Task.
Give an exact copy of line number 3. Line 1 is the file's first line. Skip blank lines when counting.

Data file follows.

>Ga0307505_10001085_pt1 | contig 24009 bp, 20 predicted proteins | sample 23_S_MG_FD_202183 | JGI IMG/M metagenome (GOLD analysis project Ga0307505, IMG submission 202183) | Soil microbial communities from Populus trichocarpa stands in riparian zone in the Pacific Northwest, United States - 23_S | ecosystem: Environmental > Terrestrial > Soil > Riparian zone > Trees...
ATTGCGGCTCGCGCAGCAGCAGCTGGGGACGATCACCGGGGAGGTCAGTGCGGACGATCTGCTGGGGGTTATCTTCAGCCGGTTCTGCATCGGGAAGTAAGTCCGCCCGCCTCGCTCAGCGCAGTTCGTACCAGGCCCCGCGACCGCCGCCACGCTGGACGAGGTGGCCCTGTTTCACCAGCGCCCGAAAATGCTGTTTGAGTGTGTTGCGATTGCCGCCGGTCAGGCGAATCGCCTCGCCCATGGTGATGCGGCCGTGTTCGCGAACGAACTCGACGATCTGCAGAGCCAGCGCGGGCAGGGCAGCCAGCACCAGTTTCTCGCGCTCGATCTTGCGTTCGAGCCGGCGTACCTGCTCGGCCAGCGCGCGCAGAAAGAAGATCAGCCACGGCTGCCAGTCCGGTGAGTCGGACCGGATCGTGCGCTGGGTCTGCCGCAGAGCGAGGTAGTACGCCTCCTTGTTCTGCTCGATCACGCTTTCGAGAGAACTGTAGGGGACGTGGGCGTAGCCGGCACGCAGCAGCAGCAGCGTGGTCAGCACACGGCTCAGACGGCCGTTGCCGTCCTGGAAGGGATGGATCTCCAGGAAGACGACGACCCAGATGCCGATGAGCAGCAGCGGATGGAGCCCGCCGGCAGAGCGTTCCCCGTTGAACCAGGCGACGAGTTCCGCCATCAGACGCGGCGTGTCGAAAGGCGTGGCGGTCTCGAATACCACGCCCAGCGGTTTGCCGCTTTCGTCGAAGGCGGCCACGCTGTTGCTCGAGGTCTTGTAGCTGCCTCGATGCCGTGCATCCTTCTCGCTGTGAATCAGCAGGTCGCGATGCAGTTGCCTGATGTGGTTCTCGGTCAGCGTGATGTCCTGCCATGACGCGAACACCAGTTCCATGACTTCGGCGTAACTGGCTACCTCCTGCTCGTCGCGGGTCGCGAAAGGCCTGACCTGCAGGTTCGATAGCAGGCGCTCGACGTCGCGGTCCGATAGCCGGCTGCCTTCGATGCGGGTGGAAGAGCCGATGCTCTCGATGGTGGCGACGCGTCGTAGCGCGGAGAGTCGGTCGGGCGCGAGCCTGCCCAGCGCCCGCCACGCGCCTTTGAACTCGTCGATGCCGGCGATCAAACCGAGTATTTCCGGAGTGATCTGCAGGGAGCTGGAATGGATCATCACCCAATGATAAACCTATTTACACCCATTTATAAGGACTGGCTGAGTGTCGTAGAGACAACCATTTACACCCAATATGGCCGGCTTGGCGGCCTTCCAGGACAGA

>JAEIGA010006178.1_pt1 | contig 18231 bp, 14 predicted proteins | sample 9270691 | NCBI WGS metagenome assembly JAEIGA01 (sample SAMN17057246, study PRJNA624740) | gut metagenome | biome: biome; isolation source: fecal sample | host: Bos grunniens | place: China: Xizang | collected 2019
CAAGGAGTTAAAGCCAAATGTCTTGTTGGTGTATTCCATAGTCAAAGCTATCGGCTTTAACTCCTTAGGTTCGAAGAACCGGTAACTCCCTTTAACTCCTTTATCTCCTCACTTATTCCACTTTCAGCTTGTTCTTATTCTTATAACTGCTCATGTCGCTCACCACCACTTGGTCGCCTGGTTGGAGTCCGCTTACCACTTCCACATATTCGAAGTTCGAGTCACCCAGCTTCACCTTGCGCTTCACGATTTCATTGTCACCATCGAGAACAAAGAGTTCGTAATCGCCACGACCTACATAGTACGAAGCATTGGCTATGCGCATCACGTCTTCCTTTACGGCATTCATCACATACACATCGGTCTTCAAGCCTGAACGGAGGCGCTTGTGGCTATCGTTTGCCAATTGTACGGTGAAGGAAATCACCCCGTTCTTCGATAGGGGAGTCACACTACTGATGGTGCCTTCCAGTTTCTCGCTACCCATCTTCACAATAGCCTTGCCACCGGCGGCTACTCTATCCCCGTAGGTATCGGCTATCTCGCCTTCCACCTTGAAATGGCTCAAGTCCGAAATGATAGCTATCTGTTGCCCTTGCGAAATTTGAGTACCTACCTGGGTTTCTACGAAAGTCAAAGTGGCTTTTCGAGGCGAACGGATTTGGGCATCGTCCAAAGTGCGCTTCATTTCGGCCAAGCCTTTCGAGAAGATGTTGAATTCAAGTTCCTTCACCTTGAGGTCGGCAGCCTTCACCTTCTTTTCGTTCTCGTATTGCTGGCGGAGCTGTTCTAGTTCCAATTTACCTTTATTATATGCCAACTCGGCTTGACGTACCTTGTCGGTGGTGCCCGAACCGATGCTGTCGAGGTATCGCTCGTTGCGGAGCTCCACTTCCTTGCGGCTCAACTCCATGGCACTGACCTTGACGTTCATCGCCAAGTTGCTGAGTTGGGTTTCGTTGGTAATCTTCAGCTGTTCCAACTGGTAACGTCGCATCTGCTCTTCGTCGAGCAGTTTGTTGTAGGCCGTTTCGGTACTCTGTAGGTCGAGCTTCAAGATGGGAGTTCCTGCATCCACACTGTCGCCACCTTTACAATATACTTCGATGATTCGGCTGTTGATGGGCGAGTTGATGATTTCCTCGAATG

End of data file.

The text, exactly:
>JAEIGA010006178.1_pt1 | contig 18231 bp, 14 predicted proteins | sample 9270691 | NCBI WGS metagenome assembly JAEIGA01 (sample SAMN17057246, study PRJNA624740) | gut metagenome | biome: biome; isolation source: fecal sample | host: Bos grunniens | place: China: Xizang | collected 2019